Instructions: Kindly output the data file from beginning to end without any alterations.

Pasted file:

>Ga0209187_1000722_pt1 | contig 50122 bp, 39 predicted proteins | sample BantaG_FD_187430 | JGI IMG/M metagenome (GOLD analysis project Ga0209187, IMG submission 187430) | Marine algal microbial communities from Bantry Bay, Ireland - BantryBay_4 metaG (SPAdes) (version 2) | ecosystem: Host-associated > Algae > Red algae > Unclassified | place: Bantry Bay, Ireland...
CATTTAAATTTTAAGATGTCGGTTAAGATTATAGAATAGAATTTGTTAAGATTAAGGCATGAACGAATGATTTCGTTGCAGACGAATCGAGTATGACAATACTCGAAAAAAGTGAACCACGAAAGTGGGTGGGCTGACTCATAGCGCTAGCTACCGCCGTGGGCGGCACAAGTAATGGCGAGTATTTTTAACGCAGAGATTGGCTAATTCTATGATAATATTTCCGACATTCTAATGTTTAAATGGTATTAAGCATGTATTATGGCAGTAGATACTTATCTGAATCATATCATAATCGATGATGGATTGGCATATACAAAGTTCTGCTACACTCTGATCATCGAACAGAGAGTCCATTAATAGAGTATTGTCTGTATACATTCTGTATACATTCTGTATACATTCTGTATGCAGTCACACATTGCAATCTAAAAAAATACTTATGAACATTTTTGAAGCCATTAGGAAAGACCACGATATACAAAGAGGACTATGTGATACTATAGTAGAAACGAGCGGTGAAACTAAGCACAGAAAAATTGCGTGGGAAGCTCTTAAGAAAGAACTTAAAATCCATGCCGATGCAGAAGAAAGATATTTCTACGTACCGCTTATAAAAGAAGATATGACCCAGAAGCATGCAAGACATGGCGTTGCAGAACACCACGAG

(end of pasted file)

>Ga0209187_1000722_pt1 | contig 50122 bp, 39 predicted proteins | sample BantaG_FD_187430 | JGI IMG/M metagenome (GOLD analysis project Ga0209187, IMG submission 187430) | Marine algal microbial communities from Bantry Bay, Ireland - BantryBay_4 metaG (SPAdes) (version 2) | ecosystem: Host-associated > Algae > Red algae > Unclassified | place: Bantry Bay, Ireland...
CATTTAAATTTTAAGATGTCGGTTAAGATTATAGAATAGAATTTGTTAAGATTAAGGCATGAACGAATGATTTCGTTGCAGACGAATCGAGTATGACAATACTCGAAAAAAGTGAACCACGAAAGTGGGTGGGCTGACTCATAGCGCTAGCTACCGCCGTGGGCGGCACAAGTAATGGCGAGTATTTTTAACGCAGAGATTGGCTAATTCTATGATAATATTTCCGACATTCTAATGTTTAAATGGTATTAAGCATGTATTATGGCAGTAGATACTTATCTGAATCATATCATAATCGATGATGGATTGGCATATACAAAGTTCTGCTACACTCTGATCATCGAACAGAGAGTCCATTAATAGAGTATTGTCTGTATACATTCTGTATACATTCTGTATACATTCTGTATGCAGTCACACATTGCAATCTAAAAAAATACTTATGAACATTTTTGAAGCCATTAGGAAAGACCACGATATACAAAGAGGACTATGTGATACTATAGTAGAAACGAGCGGTGAAACTAAGCACAGAAAAATTGCGTGGGAAGCTCTTAAGAAAGAACTTAAAATCCATGCCGATGCAGAAGAAAGATATTTCTACGTACCGCTTATAAAAGAAGATATGACCCAGAAGCATGCAAGACATGGCGTTGCAGAACACCACGAG